March 25, 2019

About the Author: Amy Hollinrake

Amy Hollinrake is a London-based musician and performer specialising in American folk traditions and Jazz, and performs on both her voice and the Mountain Dulcimer. Inspired by feminist thought and folklore, her music weaves new ideas with old to present original and traditional material to modern audiences, by engaging with female voices preserved in traditional Appalachian balladry. Amy is MMus Popular Music graduate from Goldsmiths University, London where she specialised in vocal studies under Brigitte Beraha, and was also the Bert Jansch award winner 2018 for musical excellence. Further, she was awarded her undergraduate degree from City University, London, with performance tuition from the Guildhall School of Music and Drama where she specialised in Jazz vocals under Lee Gibson. Amy performs both as a solo artist, a session musician and in a variety of ensembles and has performed most notably at the Royal Academy of the Arts, BBC Radio and The Albany Theatre. In 2016, she recorded her début EP with Backwater records which has since received successful reviews and she will be recording a second in 2019. In addition to performance, she has further developed her academic profile in exploring the relationships between women, politics and music. Her recent writings and publications have dealt with issues of representation of women in Appalachian folk music, and feminist approaches to their interpretation. In addition to academic writing Amy also is a freelance music reviewer for Songlines and Froots publications. Finally, Amy is an established private music tutor and at the London Singing Institute. She teaches in a range of styles, and is trained to a high standard in Jazz, Popular and Music Theatre vocals and methods such as Estill and the Alexander Technique.

In this post, I will be discussing vocal registers, resonance and range, and how you can use the different registers of your voice and resonating areas to sing with ease and create a spectrum of variating sounds. So, while you may do some training to work towards achieving one consistent voice, you can also explore techniques to bring out other desired tones and colours to offer a multitude of voices!


If you have ever sung in a choir you have probably been organised into one of the voice types below. When learning to sing we fall into many different classifications of vocal type or range such as;

  • Soprano, Range: B3 – G6
  • Mezzo-Soprano, Range: G3 – A5
  • Contralto, Range: E3 – F5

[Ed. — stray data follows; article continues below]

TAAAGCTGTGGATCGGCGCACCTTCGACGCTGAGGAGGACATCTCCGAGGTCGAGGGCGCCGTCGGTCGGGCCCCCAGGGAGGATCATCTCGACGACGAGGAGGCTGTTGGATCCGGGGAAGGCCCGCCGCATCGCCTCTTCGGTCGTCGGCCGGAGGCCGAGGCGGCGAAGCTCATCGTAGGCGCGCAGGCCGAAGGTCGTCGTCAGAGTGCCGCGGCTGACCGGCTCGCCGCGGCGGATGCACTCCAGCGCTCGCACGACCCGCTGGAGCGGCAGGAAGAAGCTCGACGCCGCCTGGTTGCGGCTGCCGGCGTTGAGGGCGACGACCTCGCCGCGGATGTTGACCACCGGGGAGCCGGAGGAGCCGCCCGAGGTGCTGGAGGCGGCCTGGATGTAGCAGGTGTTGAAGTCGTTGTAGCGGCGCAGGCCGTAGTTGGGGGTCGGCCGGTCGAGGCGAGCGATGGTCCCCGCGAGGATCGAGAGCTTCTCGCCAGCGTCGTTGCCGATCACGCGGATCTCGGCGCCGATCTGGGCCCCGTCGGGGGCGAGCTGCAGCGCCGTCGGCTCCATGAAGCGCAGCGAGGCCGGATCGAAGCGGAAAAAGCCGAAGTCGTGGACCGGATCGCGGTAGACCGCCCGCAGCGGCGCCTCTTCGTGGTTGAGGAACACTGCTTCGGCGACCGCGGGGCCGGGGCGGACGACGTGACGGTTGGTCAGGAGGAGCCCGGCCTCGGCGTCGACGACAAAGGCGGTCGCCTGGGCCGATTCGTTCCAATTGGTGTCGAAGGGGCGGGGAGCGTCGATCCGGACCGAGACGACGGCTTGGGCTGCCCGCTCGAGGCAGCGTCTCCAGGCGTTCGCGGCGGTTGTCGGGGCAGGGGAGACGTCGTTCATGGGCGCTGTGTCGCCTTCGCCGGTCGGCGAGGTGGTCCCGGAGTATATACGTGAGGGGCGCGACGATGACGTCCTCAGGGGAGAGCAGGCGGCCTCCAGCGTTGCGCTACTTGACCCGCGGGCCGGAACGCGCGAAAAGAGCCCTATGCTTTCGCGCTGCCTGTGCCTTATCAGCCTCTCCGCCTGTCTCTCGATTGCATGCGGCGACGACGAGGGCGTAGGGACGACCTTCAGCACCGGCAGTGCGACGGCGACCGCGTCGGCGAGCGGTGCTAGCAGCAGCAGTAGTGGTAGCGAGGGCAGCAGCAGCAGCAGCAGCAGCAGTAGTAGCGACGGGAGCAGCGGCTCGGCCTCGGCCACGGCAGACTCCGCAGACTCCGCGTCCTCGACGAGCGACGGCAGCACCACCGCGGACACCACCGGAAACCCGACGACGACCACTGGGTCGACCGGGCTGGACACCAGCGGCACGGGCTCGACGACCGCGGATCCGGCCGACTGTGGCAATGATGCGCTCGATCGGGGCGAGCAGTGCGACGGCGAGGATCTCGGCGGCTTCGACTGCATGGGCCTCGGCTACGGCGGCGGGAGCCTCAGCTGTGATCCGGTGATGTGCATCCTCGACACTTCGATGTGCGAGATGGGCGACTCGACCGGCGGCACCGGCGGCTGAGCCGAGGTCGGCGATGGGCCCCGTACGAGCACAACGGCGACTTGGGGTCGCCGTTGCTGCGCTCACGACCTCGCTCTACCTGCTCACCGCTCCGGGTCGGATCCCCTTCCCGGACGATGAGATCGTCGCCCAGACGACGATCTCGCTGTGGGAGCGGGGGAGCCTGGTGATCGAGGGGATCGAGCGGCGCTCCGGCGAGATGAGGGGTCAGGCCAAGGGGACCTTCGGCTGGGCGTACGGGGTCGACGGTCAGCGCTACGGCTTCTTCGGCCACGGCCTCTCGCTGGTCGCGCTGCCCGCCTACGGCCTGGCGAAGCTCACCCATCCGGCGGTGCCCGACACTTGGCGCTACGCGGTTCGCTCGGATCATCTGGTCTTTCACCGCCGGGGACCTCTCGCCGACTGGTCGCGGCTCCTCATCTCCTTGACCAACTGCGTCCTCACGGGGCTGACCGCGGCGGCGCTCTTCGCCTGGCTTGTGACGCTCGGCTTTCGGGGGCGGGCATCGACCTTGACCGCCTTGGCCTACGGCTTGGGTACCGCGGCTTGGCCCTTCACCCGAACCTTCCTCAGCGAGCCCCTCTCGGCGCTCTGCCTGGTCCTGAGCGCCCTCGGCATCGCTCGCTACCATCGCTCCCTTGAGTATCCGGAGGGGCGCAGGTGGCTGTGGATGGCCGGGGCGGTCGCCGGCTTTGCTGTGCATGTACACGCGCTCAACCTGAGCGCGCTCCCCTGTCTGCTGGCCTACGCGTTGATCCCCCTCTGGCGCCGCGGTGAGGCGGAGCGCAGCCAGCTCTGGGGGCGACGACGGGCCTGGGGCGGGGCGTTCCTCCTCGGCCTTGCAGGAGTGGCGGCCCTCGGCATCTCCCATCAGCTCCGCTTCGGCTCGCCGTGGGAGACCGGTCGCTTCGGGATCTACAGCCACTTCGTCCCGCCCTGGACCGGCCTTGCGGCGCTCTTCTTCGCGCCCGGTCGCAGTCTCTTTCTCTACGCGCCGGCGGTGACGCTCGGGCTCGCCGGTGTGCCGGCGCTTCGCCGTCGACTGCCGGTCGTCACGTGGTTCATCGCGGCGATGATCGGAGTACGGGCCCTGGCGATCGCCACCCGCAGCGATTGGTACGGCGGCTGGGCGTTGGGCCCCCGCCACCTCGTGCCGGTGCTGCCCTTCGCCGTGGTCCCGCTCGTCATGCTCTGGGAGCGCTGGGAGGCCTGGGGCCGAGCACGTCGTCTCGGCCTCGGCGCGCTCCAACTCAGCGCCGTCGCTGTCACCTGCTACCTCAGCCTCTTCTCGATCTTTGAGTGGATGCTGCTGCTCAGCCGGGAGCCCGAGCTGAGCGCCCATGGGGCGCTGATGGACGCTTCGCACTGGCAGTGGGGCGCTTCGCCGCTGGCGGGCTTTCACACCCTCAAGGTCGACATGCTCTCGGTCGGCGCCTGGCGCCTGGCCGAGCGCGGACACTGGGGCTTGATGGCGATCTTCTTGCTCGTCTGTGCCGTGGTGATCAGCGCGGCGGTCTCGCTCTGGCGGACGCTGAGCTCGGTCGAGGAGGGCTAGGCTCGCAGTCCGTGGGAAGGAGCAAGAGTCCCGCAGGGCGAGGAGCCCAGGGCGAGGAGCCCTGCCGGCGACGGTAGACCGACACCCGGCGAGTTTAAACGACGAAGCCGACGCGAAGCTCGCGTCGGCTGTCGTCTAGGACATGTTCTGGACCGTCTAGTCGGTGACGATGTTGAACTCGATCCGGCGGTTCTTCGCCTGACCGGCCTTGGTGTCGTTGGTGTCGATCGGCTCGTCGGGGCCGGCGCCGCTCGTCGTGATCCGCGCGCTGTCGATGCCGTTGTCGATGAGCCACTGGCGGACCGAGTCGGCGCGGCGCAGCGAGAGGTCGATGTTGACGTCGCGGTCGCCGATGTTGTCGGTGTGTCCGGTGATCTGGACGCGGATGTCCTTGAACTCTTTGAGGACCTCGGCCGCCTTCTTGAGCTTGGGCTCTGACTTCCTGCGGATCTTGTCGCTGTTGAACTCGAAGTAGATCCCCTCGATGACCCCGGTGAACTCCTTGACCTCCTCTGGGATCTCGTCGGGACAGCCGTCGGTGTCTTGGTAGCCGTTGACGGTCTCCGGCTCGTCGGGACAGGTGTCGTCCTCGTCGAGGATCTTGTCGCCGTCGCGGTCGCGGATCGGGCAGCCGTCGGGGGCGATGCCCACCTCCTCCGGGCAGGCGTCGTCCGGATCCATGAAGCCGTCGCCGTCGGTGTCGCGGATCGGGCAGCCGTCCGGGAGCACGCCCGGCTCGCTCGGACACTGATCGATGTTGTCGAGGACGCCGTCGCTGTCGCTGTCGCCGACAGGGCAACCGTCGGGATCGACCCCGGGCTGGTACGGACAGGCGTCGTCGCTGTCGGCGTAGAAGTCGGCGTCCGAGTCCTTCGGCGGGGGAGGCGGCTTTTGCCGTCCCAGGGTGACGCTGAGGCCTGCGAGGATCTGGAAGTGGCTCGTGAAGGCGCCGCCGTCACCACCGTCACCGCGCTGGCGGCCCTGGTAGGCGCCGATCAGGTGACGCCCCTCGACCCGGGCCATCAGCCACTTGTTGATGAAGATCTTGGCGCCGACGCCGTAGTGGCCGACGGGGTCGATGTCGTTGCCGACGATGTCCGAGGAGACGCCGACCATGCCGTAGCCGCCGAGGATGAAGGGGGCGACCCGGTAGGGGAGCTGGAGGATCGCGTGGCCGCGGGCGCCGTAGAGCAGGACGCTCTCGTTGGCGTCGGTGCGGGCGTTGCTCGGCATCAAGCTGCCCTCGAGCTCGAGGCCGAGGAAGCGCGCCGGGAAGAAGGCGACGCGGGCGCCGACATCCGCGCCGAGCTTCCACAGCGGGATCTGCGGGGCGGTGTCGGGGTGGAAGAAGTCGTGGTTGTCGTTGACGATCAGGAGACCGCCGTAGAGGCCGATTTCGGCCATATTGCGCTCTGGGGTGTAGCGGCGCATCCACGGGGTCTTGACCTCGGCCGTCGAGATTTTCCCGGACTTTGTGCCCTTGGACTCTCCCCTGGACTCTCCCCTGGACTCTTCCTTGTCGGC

• Countertenor, Range: G3 – C6
  • Tenor, Range: C3 – B4
  • Baritone, Range: G2 – G4
  • Bass, Range: D2 – E4.

These voice types indicate the scope of how high or low you voice can go and the breath of pitches you can sing. Within this vocal range, you will also hear different textures and characteristics, these are your vocal registers which we will discuss next.

Vocal register

A vocal register is a part of your vocal range produced by different vibrating patterns in the vocal folds. These registers are known as;

  • vocal fry
  • modal voice /chest voice
  • mixed voice
  • falsetto
  • head voice
  • whistle

They occur between different pitches in your vocal range as the vocal folds vibrate in different ways (e.g. when moving from low to high). We can also understand our registers by feeling a resonance in the body, a certain timbre or vocal quality, and by obvious vocal breaks (which prior to training may be a pronounced indication of when the voice is switching register). For example, have you ever been singing, and as the melody moves higher in pitch you suddenly hear an abrupt change in sound, and a creek, or crack and possibly a thinning of vocal quality? If like 99% of us that is a yes, then what you are experiencing is a change in register as your vocal folds start vibrating differently, to access a higher pitch. With professional training, we try to smooth out this obvious break with different techniques, here is one you can try at home:

Try singing a siren sound (like a big slide from the bottom to the top of your voice) to an ‘ah’ in your lower register, then to an ‘oo’ just before you think your break is going to occur and then all the way up into your high register – then change to an ‘ah’ on the way back down. You might not get a smooth transition straight away, but with practice and diaphragm support you should find this a useful exercise in smoothing out your vocal break.